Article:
Contract rates in container shipping are soaring to record levels. The contract rates published on the China Containerised Freight Index (CCFI) last Friday hit 2,074 points. Putting this in context, the combined index peaked at 2,072 points on February 19 following Chinese New Year.
The CCFI is defined as being equal to index 1,000 at the beginning of 1998. The previous record was set in May 2012 at an index level of 1,335. Aside from that, the CCFI has only been above index 1,250 at one other time: in the first week of October 2004.
Since the new record of 2,072 was set in February, the CCFI slowly declined to 1,853 on April 16 whereafter the ripples from Suez Canal blockage started having an impact.
It was noted in a post on LinkedIn that typically contract rates lag spot rates by around three weeks. Spot rates have been in renewed record territory for much of the last month.
With liner reliability plummeting, and spot shipments increasingly hard to confirm, there has been an uptick in contracted box booking this year.
Data from New York Shipping Exchange (NYSHEX) shows that the concept of enforceable contracts has seen a significant increase on the Pacific headhaul trade in 2021.
In Q1 2020 only 1% of the volume signed on enforceable contracts in the Pacific was for eastbound headhaul cargo – the vast majority of contracted cargo was related to the backhaul market.
In Q1 2021 this has changed to 39% of the volume contracted on enforceable contracts being on the Pacific eastbound head haul trade. As overall contracted volumes has increased as well, this shift is a direct reflection of an uptake on the headhaul and not a down turn on the backhaul.
NYSHEX presently operates solely in the Pacific market.
Seen in a broader market context, this is reflective of a market where the outlook for 2021 seen from a shipper perspective has clearly shifted to supply chain resilience as there is a genuine concern that there might be periods where not everyone will be able to secure space.
Across the board, records are tumbling in the container space. Charter rates, for instance, continue to jump – 4,400 teu ships now able to command $48,000 a day.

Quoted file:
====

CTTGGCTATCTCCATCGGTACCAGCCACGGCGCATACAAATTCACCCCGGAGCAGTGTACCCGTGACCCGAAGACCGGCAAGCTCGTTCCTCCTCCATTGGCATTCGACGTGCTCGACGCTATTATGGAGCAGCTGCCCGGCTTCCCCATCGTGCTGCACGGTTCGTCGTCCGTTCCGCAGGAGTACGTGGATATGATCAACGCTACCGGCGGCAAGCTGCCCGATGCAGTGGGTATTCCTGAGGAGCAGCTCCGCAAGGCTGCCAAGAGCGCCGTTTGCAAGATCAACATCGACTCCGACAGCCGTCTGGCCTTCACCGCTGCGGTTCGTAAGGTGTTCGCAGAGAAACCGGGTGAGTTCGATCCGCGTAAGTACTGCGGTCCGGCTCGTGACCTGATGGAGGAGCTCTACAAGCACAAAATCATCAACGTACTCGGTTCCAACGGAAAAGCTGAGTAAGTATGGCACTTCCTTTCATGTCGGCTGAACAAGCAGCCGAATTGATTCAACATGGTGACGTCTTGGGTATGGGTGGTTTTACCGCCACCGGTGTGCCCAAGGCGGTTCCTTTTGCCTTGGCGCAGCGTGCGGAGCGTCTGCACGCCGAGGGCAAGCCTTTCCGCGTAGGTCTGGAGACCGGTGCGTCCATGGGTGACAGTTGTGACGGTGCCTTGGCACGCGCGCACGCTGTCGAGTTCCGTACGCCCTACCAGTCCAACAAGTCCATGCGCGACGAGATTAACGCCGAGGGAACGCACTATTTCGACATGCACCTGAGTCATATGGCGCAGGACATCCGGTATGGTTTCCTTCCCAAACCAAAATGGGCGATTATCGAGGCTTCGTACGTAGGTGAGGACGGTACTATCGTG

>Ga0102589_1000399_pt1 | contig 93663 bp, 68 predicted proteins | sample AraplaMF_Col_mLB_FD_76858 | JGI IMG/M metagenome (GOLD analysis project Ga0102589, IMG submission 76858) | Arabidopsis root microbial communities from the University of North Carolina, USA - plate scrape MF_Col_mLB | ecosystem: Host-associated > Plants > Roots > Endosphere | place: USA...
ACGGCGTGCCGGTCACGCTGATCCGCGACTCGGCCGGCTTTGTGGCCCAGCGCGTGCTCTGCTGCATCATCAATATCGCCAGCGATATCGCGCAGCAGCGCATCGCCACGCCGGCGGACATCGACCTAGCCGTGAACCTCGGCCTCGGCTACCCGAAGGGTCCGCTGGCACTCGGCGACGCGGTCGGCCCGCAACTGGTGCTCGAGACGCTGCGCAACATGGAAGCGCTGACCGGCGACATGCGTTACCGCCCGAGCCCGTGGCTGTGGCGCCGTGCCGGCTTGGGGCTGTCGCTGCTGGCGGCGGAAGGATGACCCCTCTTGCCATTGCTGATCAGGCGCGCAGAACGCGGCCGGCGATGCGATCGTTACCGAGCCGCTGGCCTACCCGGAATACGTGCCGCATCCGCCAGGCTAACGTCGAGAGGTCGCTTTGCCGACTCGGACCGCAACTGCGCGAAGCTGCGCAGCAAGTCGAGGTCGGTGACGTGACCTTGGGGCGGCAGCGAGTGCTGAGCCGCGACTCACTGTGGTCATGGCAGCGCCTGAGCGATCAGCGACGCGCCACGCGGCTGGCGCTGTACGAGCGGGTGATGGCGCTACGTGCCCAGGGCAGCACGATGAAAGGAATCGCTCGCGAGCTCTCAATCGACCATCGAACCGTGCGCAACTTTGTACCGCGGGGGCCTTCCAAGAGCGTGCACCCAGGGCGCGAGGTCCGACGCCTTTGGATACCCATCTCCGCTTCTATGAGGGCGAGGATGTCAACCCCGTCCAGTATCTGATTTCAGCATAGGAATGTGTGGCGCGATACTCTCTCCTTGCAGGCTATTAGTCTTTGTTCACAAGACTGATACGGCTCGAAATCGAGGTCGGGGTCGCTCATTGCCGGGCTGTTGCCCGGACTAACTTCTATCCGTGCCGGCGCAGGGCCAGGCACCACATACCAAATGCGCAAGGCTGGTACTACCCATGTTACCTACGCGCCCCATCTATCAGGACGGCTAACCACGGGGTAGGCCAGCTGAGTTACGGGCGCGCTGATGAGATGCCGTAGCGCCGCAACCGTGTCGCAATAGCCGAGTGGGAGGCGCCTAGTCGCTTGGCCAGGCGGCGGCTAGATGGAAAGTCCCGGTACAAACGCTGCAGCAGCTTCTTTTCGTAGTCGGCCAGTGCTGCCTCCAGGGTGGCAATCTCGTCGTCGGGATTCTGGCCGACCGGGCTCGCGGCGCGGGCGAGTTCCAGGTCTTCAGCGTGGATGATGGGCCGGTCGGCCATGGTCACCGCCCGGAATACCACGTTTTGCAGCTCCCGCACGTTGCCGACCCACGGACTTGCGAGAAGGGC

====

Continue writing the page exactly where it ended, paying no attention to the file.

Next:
Not only are owners invariably achieving rates higher than last-done, they are also achieving longer periods.
Despite huge shipbuilding orders being placed in the last eight months, many analysts believe the supply/demand situation for the sector remains favourable.
It is estimated that fleet capacity expansion will be 4.4% for full-year 2021, up from 2.8% in 2020. For the next five years with the current orderbook, it is predicted that the average annual fleet growth will be at 3%. For the previous five-year period, annual average fleet growth was 3.5%.
With assumed trade growth of an annual average of 3.5% for the five years 2021-2025 and estimated annual average fleet growth of 3% (with current order book), we can see that even with an additional 1.5m TEU of deliveries combined for 2024 and 2025, the supply curve widens as we reach the end of 2025. It seems quite plausible that newbuilding investment has some way to go before a supply bubble will be created.
Danish Ship Finance, meanwhile, is forecasting container demand could grow by 5-6% during 2021, with volumes ending up 4% above 2019 levels.
Finally, VesselsValue sees demand growth in 2021 improving 5.3% from 2019 pre-Covid levels, with 2020 having declined 0.7%.
The demand increase is supported by continued online purchasing but is expected to ease up as the vaccination programmes take hold and mobility starts to normalise.
Rebounding manufacturing levels in the Western economies could support demand levels throughout the second half of the year and into 2022 and would see a healthy demand growth of around 4%.
Mr Sam Chambers
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